Torque Toyota Supports Smiling for Smiddy

June 25, 2019

Torque Toyota have been proud supporters of Smiling for Smiddy and the Mater Foundation for over 5 years.

We are pleased to say that by the end of 2019, have supported Team Torque in raising $50 000 towards cancer research.  Our involvement started when our Fleet Manager, Jeff McKeon, lost a dear friend after a long battle with cancer. Determined to not sit on the side line anymore, a bedside promise that Jeff made to his life long friend, was

“I may not be able to find a cure or cure cancer, but I sure as hell can do everything within my ability to raise money to fund research to find a cure”

This has brought about a life mission to live, love and leave a legacy.

Over the last 5 years, Torque Toyota have supported a series of events, and supported the fundraising efforts of Team Torque. The personal challenge and the grueling training regime to prepare for these events does not go unnoticed by our teams.  We are all proud of Jeff, Roberta and Professor Scott participating in the 2019 Bottlemart Smiddy Challenge cycling for nine days from Townsville to Brisbane.  To support their mission, please donate to Team Torque here. Every $$ counts.

Inspired by Jeff, and with a story of her own, Roberta is taking on her first Smiddy ride. From loosing a dear friend, to wanting to challenge herself beyond her comfort zone – nine days in the saddle will surely only make her stronger.

For Professor Scott Baum, this event has provided him with a call to action that also has personal significance.

“With one in two Australians diagnosed with cancer in their lifetime we are doing this to give hope to current sufferers and to those who might be diagnosed in the future.”

“His wife Briony, was diagnosed with breast cancer and underwent nearly two years of treatment, including chemotherapy, radiation therapy, a double mastectomy and reconstructive surgery,” he said. “Her successful treatment was in large part due to the fantastic work that Queensland scientists are undertaking to beat this disease.”

“The groundbreaking research being conducted has helped my wife and her friends and we want to ensure that this research continues. Committing to the ride and raising money is his way of giving something back.”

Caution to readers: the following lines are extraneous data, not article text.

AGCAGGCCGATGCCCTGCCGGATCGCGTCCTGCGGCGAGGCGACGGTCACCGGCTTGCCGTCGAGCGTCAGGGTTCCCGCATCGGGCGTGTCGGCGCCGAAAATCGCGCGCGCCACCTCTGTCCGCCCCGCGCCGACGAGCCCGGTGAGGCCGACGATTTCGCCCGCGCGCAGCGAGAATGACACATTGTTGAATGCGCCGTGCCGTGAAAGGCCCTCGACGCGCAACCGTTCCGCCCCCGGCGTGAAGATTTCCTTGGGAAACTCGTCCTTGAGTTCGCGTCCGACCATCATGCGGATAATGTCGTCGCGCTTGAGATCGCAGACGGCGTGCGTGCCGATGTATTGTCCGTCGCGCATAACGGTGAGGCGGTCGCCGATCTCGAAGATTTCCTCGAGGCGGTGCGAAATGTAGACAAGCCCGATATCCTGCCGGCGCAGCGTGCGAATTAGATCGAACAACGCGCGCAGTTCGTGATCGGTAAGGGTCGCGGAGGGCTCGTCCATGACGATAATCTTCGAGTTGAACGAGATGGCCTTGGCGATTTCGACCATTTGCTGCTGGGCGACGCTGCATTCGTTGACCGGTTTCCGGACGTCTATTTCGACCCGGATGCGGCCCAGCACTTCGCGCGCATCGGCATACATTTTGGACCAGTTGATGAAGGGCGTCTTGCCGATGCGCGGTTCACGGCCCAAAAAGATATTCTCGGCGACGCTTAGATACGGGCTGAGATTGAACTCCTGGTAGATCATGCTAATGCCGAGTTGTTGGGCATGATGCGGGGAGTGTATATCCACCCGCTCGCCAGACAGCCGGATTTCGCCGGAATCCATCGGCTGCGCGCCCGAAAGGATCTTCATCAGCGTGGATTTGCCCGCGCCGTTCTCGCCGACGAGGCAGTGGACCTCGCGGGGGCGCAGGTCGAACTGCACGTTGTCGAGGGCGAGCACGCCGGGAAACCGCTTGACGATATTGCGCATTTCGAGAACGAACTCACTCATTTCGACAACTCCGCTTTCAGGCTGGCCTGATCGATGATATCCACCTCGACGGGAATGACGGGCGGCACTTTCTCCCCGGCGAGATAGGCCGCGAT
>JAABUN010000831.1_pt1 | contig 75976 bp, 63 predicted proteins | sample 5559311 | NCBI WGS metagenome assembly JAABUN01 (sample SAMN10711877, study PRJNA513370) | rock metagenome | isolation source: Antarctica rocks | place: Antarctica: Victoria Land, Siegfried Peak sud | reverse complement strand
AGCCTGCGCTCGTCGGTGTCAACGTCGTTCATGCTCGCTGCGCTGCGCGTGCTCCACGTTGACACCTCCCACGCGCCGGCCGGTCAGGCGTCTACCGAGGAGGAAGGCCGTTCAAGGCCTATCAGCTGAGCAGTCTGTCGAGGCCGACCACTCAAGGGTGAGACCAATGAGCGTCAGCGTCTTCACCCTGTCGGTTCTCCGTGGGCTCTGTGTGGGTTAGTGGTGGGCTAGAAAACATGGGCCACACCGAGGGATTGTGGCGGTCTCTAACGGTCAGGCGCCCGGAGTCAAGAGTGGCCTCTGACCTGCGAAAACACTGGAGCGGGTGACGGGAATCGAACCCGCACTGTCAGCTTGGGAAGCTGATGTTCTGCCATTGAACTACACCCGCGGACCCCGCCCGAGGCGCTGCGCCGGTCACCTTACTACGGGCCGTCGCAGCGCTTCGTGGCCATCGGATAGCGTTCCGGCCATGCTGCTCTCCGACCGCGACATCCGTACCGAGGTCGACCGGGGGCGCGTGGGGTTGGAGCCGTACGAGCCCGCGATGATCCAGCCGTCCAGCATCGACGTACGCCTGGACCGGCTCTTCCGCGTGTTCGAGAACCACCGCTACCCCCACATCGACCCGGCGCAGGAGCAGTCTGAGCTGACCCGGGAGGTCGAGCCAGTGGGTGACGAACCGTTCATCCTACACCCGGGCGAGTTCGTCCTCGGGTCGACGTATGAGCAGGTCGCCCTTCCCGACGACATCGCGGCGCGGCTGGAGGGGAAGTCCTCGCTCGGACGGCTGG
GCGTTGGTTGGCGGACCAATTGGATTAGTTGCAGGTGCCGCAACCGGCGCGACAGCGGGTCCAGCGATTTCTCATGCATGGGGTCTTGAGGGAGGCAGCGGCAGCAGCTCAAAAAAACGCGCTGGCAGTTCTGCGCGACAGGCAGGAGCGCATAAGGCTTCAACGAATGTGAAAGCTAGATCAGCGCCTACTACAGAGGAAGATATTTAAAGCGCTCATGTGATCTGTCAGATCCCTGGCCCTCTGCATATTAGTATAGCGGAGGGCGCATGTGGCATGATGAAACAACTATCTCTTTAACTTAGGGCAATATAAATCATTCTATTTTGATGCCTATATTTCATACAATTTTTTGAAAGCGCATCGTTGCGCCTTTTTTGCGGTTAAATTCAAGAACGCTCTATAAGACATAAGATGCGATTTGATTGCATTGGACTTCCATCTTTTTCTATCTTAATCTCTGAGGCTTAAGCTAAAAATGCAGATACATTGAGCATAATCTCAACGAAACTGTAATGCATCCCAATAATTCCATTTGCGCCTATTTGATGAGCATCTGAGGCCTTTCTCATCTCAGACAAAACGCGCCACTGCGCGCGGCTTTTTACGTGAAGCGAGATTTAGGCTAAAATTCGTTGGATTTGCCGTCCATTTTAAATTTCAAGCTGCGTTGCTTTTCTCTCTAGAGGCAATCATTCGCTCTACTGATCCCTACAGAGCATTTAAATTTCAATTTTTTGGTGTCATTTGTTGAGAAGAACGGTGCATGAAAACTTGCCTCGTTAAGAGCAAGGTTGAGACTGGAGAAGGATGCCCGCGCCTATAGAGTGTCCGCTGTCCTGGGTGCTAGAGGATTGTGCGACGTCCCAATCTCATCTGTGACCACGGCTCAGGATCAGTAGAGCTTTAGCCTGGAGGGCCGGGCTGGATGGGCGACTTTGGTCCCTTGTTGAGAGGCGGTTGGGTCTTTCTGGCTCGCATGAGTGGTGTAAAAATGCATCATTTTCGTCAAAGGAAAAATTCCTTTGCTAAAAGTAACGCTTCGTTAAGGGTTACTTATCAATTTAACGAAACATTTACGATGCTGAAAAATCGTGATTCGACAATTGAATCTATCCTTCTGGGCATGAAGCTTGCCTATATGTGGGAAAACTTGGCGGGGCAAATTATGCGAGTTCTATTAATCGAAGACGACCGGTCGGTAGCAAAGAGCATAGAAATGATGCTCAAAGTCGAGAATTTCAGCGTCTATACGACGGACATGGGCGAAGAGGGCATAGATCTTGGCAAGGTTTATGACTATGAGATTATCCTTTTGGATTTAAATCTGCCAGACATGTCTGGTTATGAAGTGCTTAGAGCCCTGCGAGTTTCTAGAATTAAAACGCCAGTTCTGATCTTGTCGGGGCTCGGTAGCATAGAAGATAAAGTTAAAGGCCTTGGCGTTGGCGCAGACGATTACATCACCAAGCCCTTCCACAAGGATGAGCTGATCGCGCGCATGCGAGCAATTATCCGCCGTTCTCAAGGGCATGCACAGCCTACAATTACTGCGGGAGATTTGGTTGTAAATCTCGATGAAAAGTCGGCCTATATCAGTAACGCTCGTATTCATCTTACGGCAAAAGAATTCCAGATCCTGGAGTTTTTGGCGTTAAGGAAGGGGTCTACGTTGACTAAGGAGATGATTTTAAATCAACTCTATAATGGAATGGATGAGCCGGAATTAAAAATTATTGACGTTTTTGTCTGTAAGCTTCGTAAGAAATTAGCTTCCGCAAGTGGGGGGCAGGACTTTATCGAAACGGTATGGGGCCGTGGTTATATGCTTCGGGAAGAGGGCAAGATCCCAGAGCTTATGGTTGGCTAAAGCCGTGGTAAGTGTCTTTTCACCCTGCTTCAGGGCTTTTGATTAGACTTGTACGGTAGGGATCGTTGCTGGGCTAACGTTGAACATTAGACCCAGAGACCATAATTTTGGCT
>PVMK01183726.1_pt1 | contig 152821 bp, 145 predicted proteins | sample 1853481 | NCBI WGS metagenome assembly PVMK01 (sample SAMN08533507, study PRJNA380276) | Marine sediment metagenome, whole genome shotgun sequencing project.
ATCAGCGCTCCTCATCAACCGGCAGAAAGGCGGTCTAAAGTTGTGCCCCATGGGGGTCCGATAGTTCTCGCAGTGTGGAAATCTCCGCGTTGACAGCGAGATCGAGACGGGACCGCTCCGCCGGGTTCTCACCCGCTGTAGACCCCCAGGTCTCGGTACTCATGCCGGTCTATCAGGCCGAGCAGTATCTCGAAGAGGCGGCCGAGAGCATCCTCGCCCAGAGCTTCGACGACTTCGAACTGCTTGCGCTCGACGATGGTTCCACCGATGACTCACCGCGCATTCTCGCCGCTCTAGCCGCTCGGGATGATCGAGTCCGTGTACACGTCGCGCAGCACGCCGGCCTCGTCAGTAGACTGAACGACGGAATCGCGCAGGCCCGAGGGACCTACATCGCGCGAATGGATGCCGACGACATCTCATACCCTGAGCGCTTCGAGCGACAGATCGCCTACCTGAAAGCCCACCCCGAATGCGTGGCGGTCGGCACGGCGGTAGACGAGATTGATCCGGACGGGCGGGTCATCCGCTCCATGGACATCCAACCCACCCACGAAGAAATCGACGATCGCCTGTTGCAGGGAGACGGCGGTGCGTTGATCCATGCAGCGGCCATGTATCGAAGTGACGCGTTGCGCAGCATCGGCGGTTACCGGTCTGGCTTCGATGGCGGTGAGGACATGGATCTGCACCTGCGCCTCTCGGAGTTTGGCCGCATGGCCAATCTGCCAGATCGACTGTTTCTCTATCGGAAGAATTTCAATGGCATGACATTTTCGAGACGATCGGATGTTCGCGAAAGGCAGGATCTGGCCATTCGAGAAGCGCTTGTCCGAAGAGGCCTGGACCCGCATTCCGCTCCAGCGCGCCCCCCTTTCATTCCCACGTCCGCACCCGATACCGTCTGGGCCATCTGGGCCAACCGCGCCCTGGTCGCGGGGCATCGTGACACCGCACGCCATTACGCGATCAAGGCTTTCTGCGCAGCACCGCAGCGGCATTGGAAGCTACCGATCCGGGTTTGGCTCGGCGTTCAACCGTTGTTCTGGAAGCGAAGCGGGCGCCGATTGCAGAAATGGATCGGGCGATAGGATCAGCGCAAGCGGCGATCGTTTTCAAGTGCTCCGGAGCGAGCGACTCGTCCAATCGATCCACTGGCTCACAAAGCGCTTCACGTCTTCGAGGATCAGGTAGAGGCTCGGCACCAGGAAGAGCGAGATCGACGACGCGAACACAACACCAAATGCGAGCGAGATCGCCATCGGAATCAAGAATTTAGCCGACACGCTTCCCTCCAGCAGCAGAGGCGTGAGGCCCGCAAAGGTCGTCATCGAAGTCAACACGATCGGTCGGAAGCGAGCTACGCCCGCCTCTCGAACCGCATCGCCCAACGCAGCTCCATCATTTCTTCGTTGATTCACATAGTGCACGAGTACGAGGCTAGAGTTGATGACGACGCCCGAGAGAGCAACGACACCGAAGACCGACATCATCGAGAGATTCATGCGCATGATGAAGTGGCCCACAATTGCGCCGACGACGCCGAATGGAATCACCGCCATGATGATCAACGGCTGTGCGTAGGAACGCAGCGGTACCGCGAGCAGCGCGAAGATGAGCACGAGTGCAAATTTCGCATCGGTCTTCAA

We know the team will smash this event and ride home with smiles on their faces.

Will it be easy?
Definitely not.
Will it be worth it?

Pictured below is a great snapshot of the events that we have been a part of over the years. This showcases Jeff’s journey from the Noosa Tri, through Toowoomba and on to New Zealand, and multiple rides from Townsville to Brisbane.

The Smiddy Story

Adam Smiddy never had an enemy in the world.

His disarming smile, one that rarely left his face even amid the gravest of circumstances, gave his family and friends a window into the soul of a gentle, kind-hearted and unassuming boy from Home Hill.

In 2006, Adam passed away from an aggressive melanoma. He was just 26 years old, a talented triathlete and respected physiotherapist with the world at his feet.

Six months earlier, Adam had discovered a small lump in his groin, and a biopsy revealed it was a malignant melanoma. He had immediate surgery to remove the lump and his lymph glands.

Gradually over a six month period, Adam’s health and fitness started to return. Sadly however, it was not to be.

During a bike ride with his close friend and triathlon coach, Mark ‘Sharky’ Smoothy, Adam confessed he was not feeling well. Just over three weeks later, Adam passed away. He was in hospital for only eight days. Without his knowledge, Adam’s cancer had spread to his vital organs.

To honour Adam, six weeks after his passing Sharky and two other mates Ron Steel and Oliver Bodak, fulfilled one of Adam’s unrealised dreams. They rode 1600 km from Brisbane to Adam’s hometown Home Hill, with nothing but a credit card in their back pockets, and they raised $24 000 for cancer research in the process.

The next year, 22 more friends joined the ride.

In 2008 there were 50 riders, who together raised an incredible $420 000 for cancer research.